By Brad Iverson-Long
March 4th, 2010
Idaho lawmakers want to see some changes in a proposal to give bicycles a three-foot buffer on roads. Sen. Elliot Werk, D-Boise, said he’s willing to adjust the legislation that could clarify cyclists’ place on the road. “Right now, the rules of the road are kind of a bit fuzzy,” he said.
“Three feet: it’s not much, it’s a yard,” said Kurt Holzer, a Boise attorney who spoke in favor of the legislation at a Senate Transportation Committee meeting Thursday. “It’s not asking for a lot of the roadway, but some of the roadway.” The three feet to pass legislation calls for cars to give bikes ample space when they pass and also gives them an exemption to cross over a double yellow line if needed. If vehicles could pass safely with less than three feet, that would also be legal. Vehicles also would be barred from doing “right hooks,” in which they pass a bicycle and then quickly make a right turn directly into the bike’s path.
Several senators said they had problems with the legislation. “I want to help bicycles out, but I don’t want to do it at the expense of everyone else,” said Sen. Jim Hammond, R-Coeur d’Alene. “I’m not sure that we’re quite there yet.”
“The more I read the bill, the more I am concerned that it’s got some flaws,” said Sen. Joyce Broadsword, R-Sagle. She said it would be difficult to apply the three-foot rule to large trucks on rural highways, which couldn’t necessarily cross yellow lines to give cyclists space.
Olympic gold medal bicyclist Kristin Armstrong of Boise spoke in favor of the law. She said Idaho is a great place to ride bikes, but can be very dangerous. “Most Idaho motorists are courteous and provide ample space, but it only takes one that doesn’t,” she said.
Jerry Deckard with the Associated Logging Contractors of Idaho spoke against the legislation, saying it could increase liability for large trucks passing cyclists. “I don’t want to have to be the one to exercise the law of physics and then be the one taken to court,” he said.
Werk said he didn’t think the proposal would increase liabilities for truck drivers, but said he’s willing to rewrite some sections of the three-foot legislation. The Senate Transportation Committee sent Werk’s legislation to the amending order so that he can make changes.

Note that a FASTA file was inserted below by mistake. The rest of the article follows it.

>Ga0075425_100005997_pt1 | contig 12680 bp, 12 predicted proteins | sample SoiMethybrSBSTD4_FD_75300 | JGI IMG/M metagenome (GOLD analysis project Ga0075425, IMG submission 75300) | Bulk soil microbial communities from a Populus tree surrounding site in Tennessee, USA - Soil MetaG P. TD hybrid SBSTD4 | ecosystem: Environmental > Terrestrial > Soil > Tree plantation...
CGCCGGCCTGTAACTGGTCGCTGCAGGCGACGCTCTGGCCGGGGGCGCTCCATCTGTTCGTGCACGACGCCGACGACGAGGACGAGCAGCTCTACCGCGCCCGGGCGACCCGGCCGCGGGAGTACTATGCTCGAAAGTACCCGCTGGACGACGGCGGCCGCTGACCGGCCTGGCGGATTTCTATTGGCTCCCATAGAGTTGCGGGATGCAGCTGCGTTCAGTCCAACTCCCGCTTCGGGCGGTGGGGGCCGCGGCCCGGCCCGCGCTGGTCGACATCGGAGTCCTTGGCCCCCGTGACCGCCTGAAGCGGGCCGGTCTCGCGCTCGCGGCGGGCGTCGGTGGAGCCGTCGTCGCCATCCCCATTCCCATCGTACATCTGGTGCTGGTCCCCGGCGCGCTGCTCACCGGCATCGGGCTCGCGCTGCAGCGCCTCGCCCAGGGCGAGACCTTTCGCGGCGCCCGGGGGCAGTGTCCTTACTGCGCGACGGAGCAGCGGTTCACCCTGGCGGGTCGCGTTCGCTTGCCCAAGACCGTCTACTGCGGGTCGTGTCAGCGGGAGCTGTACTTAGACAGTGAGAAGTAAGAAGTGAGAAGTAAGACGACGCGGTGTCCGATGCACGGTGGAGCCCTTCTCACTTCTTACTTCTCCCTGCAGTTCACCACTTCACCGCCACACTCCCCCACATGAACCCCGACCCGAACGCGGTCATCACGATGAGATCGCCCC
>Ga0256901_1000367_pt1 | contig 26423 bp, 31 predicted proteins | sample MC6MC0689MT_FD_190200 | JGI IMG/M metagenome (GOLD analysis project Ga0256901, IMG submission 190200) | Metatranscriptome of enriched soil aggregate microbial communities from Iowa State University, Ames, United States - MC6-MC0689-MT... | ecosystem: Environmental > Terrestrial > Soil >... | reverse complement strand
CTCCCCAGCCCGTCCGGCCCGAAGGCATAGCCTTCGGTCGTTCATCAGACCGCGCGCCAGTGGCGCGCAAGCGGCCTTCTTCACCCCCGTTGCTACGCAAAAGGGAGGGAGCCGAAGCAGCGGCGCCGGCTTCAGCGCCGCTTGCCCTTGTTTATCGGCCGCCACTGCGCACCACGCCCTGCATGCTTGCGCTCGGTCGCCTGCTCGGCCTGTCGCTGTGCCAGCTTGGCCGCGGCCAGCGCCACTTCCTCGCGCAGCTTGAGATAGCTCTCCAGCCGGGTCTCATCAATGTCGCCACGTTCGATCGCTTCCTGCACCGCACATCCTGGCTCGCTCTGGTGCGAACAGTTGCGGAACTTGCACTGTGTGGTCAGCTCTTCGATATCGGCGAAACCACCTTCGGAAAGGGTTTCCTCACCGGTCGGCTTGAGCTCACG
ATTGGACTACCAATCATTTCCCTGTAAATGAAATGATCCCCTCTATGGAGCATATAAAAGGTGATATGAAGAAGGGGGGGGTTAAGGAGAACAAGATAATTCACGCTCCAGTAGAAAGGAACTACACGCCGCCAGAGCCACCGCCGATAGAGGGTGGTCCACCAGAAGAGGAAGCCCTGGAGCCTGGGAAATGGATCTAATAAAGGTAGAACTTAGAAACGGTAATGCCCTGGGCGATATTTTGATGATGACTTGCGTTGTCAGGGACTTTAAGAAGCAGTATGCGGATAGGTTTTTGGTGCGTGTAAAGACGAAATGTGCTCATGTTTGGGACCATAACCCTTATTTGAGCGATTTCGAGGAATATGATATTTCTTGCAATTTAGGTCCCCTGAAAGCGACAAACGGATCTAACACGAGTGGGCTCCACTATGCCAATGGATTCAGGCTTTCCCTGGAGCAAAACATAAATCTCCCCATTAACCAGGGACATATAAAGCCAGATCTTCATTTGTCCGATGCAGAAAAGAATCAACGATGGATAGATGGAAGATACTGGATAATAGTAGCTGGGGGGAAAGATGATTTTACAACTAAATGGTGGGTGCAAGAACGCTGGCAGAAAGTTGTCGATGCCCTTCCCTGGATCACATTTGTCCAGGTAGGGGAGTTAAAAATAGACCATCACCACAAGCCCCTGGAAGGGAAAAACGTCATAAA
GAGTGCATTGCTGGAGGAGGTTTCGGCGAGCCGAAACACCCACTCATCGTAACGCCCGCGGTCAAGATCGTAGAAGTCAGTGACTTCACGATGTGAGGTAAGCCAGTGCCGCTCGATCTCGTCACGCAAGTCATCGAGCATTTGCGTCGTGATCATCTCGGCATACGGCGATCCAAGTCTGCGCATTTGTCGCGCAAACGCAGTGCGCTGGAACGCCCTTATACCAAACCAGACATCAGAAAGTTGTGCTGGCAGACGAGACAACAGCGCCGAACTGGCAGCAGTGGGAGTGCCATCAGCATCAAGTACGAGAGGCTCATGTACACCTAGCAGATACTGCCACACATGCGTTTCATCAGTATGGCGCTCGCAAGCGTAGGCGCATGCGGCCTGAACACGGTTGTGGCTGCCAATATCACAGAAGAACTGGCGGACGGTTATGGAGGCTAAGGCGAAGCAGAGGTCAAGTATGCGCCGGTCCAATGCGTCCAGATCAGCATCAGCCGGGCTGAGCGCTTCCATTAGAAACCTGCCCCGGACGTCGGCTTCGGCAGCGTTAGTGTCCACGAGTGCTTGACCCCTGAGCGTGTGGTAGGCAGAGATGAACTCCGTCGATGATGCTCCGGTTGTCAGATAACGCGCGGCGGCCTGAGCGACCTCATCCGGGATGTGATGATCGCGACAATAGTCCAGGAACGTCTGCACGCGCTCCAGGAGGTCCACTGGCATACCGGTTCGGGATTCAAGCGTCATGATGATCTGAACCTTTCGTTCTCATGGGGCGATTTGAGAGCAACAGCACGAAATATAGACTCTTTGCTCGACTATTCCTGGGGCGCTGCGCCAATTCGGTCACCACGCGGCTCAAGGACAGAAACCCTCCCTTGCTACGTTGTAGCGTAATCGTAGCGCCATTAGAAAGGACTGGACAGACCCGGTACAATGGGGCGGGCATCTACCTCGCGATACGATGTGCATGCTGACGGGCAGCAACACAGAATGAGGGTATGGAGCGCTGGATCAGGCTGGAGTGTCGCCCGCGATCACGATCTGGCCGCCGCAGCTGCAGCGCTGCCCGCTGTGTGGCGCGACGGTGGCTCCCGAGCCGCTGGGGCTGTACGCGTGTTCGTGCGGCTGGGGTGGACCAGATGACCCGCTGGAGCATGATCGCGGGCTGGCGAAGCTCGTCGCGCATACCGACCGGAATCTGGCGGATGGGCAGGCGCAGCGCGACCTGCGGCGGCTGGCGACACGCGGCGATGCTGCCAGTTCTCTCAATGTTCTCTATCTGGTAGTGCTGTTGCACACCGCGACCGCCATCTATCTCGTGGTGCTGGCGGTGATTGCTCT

The transportation committee also sent a proposal to create a new law against harassing bicyclists to the amending order. Holzer said it would crack down on bad actors on the road. “There are idiots out there, and we all know it,” he said. Adding a specific harassment law for bicyclists, which would include throwing objects or yelling at bicyclists, would help prosecutors protect bikes, according to Holzer. “This would give them that tool to do it.”
Sen. Tim Corder, R-Mountain Home, said he was concerned about the enforceability of the proposed harassment law. “I’m not particularly worried that we might pass a law that we don’t need,” he said. “What I’m concerned about is that we pass a law that we can’t use.” Werk said he will make an amendment removing honking horns and potentially other noises from the harassment legislation.
The committee approved two other pieces of legislation from Werk that could penalize reckless cyclists. One would create an enhanced $75 fine for bicycle traffic incidents for the cyclist or driver at fault. Werk said the fine would be a tap upside the head to cyclists. Money from the fines would go into a fund to increase road safety near Idaho schools. “It’s kind of poetic justice that if cyclists endanger themselves and others, we would expect them to pay a fine that would go into a Safe Routes To School Fund that would make children’s commute to and from school safer,” he said. Broadsword asked Werk if now is the right time for a new fine, given the sluggish state economy. “Good times or bad, an enhanced penalty gets people’s attention,” Werk told Broadsword.
The committee also approved a proposal that would require bikes to have working brakes, and prevent them from darting dangerously onto crosswalks.